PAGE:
A question we are often asked is – how are our building works doing? There has been some good progress this month, and of course some frustrations along the way. The new kitchen is now installed but frustratingly we are waiting delivery of the worktops. As everything is a special size it is made to measure and after 2 delays we are told a new delivery date will be 31st July. The rest of the interior apart from some electrics and finishing touches is just about there. Our poor builder Gregory does not have much luck – after breaking his collarbone in a motorcycle accident some months ago, it never healed properly and was causing him problems. He has now had an operation to rebreak it and pin it. So he is out of action for several weeks. However, the foundations for the verandah linking area – which will be the new breakfast/dining room were laid this month. 10 tons of concrete poured and leveled… final measurements have been taken for the (again made to measure) verandah/conservatory and we won’t hold our breath but it should be installed in September. So when is it all going to be finished? We are not taking any bets but if it is all done by the end of the year we will be happy. At least David’s builders’ French continues to improve. His French gets much better when he is sorting out the kitchen company over the delays…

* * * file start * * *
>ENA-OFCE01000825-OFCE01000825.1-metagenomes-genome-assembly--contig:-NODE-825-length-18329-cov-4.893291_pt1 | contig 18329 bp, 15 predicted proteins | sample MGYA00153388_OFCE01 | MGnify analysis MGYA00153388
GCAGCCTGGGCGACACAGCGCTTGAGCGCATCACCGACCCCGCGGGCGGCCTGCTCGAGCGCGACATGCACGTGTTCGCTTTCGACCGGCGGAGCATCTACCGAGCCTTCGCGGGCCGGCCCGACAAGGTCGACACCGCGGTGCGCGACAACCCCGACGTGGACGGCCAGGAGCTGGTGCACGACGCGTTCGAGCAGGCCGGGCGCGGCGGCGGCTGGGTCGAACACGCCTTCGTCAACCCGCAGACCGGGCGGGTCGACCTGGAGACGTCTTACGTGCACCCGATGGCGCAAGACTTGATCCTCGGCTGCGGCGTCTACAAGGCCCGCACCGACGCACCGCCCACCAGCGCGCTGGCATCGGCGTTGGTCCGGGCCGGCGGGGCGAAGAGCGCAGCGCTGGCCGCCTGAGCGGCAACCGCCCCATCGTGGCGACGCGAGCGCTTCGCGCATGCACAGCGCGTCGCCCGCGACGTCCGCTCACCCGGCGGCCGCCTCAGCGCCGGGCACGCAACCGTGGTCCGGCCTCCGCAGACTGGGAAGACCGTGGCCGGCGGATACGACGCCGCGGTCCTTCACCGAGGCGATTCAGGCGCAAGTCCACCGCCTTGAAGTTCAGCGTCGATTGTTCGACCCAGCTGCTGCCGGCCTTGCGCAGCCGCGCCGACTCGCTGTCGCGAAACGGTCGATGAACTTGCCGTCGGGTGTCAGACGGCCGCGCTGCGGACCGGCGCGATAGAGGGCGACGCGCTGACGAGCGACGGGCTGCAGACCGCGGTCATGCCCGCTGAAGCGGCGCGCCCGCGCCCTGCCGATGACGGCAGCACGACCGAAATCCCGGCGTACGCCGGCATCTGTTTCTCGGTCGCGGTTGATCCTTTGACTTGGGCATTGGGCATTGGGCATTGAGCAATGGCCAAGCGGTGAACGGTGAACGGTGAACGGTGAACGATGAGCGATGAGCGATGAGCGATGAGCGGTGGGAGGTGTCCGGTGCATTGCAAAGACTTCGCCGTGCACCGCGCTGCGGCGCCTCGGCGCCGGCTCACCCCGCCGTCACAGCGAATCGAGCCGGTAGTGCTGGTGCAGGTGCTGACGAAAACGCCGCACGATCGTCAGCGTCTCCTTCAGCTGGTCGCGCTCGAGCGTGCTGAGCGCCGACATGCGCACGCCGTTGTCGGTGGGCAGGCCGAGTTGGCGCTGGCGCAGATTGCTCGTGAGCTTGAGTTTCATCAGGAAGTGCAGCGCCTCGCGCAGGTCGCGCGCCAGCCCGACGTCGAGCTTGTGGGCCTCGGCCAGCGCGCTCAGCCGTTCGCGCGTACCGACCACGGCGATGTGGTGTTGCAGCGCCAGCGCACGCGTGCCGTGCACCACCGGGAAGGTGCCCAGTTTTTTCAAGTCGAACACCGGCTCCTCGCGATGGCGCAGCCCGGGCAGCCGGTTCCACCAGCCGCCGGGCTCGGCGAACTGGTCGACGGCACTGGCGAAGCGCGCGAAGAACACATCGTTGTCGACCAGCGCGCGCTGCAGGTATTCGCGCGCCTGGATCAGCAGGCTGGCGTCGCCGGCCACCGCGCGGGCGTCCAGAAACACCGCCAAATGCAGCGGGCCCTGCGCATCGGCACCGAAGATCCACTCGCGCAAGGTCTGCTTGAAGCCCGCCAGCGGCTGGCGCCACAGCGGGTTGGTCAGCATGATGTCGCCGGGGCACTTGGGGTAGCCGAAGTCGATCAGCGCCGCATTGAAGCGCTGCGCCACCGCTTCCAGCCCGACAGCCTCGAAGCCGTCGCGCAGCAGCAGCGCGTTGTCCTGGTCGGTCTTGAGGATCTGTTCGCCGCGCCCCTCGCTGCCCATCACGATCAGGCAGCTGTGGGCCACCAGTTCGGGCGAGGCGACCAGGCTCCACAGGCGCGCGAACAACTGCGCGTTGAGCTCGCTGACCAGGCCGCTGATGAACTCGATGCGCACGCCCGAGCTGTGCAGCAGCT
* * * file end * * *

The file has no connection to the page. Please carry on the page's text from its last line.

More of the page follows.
Concrete foundations being laid.
We have continued to help and support and translate for the mayor of Pozieres, friend Bernard Delattre, and Nigel Allsop, President of the Australian War Animals Memorial Organisation (AWAMO) as plans and preparations continue for the new Animals of War Memorial which will be inaugurated in Pozieres on 21 July. The statues of a horse’s head and dog’s head have arrived, groundworks for the supporting pillars are being installed and roses are being planted in the memorial park. Many Australian VIPs will be attending the inauguration. We will of course report next month on the ceremony with some photographs.